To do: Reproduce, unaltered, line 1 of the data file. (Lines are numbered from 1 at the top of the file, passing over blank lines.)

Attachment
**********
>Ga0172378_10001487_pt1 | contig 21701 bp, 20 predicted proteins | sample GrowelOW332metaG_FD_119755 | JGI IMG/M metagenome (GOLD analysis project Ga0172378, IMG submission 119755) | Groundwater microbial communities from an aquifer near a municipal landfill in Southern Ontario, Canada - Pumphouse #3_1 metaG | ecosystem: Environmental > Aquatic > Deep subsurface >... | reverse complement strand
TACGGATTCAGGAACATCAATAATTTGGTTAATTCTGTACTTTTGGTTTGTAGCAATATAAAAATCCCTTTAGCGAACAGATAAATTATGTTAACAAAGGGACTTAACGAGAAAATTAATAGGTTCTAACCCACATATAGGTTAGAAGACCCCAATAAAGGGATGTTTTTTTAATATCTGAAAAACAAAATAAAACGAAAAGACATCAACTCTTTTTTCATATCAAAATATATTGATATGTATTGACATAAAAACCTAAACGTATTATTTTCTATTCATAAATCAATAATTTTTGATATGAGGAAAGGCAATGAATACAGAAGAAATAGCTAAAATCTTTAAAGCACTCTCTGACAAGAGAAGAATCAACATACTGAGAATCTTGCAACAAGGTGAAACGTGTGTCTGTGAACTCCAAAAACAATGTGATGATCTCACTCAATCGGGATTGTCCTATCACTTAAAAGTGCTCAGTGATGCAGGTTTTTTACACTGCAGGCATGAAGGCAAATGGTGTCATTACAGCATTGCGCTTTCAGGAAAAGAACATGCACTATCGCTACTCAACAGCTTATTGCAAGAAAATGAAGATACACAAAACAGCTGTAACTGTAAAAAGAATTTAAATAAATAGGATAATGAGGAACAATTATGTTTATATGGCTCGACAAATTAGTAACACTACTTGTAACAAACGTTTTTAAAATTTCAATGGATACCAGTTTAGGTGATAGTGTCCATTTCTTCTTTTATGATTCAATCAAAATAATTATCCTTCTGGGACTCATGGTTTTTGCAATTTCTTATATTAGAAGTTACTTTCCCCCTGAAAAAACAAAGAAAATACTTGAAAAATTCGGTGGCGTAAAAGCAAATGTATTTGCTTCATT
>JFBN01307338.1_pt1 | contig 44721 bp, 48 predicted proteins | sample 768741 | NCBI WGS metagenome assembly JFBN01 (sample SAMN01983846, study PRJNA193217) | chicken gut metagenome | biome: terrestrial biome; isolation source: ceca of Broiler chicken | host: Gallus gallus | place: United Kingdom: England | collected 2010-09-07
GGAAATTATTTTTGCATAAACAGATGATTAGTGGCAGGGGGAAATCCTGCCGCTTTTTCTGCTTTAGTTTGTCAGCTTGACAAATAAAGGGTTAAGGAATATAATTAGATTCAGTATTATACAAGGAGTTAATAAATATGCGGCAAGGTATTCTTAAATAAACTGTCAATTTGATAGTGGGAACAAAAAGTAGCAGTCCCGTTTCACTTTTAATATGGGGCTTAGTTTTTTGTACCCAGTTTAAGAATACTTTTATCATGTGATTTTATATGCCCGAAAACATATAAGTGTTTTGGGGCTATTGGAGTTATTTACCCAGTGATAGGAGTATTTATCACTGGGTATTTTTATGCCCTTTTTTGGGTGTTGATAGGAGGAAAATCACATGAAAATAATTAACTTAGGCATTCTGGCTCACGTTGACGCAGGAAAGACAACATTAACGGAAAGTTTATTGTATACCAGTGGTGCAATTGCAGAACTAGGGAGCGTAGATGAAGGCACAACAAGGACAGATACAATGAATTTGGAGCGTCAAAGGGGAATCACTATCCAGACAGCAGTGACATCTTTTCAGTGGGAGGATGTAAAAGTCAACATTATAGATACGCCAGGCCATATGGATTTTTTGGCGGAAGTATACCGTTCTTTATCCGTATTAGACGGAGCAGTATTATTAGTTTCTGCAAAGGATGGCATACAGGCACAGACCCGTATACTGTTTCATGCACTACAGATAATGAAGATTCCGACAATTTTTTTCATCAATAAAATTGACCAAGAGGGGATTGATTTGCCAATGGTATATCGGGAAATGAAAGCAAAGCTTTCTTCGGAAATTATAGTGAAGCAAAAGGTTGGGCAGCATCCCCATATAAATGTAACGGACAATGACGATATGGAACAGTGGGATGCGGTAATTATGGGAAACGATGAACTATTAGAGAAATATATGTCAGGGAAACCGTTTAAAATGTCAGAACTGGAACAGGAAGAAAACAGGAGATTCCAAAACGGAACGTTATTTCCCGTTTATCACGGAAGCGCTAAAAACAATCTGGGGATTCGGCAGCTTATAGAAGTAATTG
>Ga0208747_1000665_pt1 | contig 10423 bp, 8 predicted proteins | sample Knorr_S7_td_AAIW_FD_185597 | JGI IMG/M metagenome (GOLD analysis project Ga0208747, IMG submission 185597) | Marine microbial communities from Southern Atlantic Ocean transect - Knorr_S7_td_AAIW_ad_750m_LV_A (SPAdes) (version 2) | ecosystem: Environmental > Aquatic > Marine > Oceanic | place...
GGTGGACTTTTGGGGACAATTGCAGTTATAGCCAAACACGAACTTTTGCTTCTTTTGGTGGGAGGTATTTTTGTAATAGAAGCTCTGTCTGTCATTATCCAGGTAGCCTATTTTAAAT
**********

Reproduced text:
>Ga0172378_10001487_pt1 | contig 21701 bp, 20 predicted proteins | sample GrowelOW332metaG_FD_119755 | JGI IMG/M metagenome (GOLD analysis project Ga0172378, IMG submission 119755) | Groundwater microbial communities from an aquifer near a municipal landfill in Southern Ontario, Canada - Pumphouse #3_1 metaG | ecosystem: Environmental > Aquatic > Deep subsurface >... | reverse complement strand